Summary of the US Foreign Account Tax Compliance Act ("FATCA")

The US Foreign Account Tax Compliance Act (“FATCA”) is intended to address tax avoidance and evasion by US persons (citizens and permanent residents) who have financial resources outside the US. It operates in three main ways:

1. Disclosure of account information:

It requires foreign financial institutions, such as banks, to agree with the IRS to identify all their US account holders and to disclose the account holders' names, tax numbers, addresses, and the accounts' balances, receipts, and withdrawals.

This disclosure obligation is not enforceable as such against the foreign institutions but there is a cost imposed on those which do not comply. US based payers making any payments to non-compliant foreign financial institutions must withhold 30% of the gross payments and account for that to the IRS.
Foreign financial institutions which are themselves the beneficial owners of such payments cannot get a credit or refund on withheld taxes unless they are in a country which has a tax treaty with the US, which overrides the credit denial. This is directed primarily at foreign institutions operating in tax havens which do not typically have a tax treaty with the US. It means that unless they disclose, they stand to lose 30% of the value of payments to them from any US source.

At a practical level this means that if a NZ based person who is an investor into the US is receiving payments from that country into a NZ bank which has not entered into a FATCA agreement, the payments will be subject to a 30% withholding, no matter how the payment is characterised. Despite the existence of a tax treaty between NZ and the US, 30% is a significant hole in cash flow. Most if not all NZ financial instructions will not want to be exposed themselves to such withholding or to subject their customers to it, so they will inevitably agree to information disclosure. This will mean that the account details of a NZ based investor who is a US person will be routinely sent to the IRS.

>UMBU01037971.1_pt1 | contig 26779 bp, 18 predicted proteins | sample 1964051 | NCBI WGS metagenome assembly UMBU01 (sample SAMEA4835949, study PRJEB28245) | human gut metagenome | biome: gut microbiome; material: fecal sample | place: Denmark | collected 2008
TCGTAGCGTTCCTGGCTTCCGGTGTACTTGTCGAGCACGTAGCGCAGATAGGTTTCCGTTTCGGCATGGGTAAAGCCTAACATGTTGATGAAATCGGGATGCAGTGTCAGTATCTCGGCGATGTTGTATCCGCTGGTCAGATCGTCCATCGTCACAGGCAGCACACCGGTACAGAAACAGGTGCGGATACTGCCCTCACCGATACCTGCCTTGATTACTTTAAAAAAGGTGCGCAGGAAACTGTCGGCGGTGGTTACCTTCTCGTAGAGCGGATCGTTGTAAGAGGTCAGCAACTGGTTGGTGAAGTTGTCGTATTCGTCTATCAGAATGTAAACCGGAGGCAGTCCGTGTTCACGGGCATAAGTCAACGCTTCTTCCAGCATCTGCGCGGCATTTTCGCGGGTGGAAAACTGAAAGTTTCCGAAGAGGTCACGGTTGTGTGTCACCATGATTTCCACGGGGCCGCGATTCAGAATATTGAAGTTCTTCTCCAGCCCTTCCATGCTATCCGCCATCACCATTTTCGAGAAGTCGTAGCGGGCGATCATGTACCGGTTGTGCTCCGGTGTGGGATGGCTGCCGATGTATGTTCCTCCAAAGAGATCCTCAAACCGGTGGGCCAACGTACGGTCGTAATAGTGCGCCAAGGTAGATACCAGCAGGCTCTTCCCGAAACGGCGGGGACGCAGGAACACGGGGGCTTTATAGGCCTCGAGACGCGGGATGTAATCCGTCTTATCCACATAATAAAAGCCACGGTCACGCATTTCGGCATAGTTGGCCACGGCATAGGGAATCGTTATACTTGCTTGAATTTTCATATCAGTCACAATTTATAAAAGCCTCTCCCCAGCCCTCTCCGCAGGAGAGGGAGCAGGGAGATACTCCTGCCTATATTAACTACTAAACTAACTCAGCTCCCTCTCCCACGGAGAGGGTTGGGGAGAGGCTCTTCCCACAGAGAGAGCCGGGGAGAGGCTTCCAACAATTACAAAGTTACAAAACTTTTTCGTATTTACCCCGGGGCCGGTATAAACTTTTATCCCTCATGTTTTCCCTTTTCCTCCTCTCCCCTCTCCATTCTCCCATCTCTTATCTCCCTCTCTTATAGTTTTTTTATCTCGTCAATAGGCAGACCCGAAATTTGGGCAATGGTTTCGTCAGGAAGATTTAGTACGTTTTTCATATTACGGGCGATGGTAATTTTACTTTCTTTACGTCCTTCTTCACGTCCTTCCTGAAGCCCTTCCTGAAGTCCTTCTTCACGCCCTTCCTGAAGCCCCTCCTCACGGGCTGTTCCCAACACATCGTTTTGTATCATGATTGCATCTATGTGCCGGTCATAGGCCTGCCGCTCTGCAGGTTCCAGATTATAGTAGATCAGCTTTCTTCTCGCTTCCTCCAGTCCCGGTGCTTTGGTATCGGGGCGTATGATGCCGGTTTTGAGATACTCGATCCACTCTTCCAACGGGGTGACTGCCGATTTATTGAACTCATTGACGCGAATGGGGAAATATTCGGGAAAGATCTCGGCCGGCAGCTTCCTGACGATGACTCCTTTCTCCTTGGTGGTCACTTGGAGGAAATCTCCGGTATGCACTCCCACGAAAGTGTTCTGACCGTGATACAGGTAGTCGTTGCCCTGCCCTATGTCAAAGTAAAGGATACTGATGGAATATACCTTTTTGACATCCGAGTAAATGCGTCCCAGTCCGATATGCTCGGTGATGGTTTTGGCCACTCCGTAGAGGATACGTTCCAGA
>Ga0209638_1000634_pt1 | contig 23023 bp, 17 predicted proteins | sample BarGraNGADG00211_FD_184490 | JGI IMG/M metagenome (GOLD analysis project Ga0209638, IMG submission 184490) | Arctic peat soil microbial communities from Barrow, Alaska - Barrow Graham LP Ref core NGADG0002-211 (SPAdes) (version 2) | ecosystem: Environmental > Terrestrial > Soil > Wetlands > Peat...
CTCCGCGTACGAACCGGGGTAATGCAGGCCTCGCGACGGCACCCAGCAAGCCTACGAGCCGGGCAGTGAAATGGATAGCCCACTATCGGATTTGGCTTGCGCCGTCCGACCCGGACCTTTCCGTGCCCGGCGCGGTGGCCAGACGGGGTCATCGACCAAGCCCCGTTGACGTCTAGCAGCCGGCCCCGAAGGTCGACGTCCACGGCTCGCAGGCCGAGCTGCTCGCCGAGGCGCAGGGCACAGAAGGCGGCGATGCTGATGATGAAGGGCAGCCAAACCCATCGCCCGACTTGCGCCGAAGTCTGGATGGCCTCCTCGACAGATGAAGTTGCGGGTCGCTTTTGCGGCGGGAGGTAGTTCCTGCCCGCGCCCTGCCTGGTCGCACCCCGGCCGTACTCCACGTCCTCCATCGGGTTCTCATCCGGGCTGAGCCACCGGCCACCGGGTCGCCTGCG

If a disclosure agreement is not made, and the NZ based investor is a US person, then that person’s desire to claim a credit for, or refund of, the withholding tax taken in the US, will compel disclosure of their offshore affairs in all events.

2. New reporting obligations for US persons:

U.S. persons owning foreign accounts or other specified financial assets must report them using a new form which is filed with the person's US tax returns. There is a general reporting threshold of US$50,000 but a higher reporting threshold applies to overseas residents and others.  
The reporting obligation is buttressed by the disclosure regime above and by increased penalties and a longer exposure to the risk of audit.

Account holders will be subject to a 40% penalty on understatements of income in an undisclosed foreign financial asset.  Moreover, understatements of greater than 25% of gross income are subject to an extended statute of limitations period of 6 years, during which the IRS may assess.  FATCA also requires taxpayers to report financial assets that are not held in a custodial account, eg physical stock or bond certificates.

3. Loophole closure:

It closes a tax loophole that foreign investors had used to avoid paying taxes on U.S. dividends by converting them into "dividend equivalents" through the use of swap contracts.
These reporting requirements are in addition to the requirement for reporting of foreign financial accounts to the U.S. Treasury.
The US and other governments may enter into agreements as to how FATCA will be complied with. The US has entered into such an agreement with 22 countries, though not yet with NZ. An agreement with NZ id being negotiated which will allow NZ financial institutions to send their FATCA reports directly to the Inland Revenue to exchange with the IRS, instead of dealing individually with the IRS. IR will provide the secure electronic system to receive and send on the FATCA reports.

NZ institutions must register under FATCA no later than 25 April 2014.The IRS will publish its first list of registered foreign institutions by 2 June 2014. Institutions must start to collect FATCA data as of 1 July 2014 and, if an agreement is concluded (as expected) a data exchange between IR and the IRS must have been made by 30 September 2015.

IR has published guidance notes in anticipation of NZ concluding a FATCA agreement. These set out IR’s understanding of the scope of the registration obligation and how it will administer, verify and enforce FATCA compliance by NZ institutions. The guidlines can be viewed at:
© G D Clews 2014

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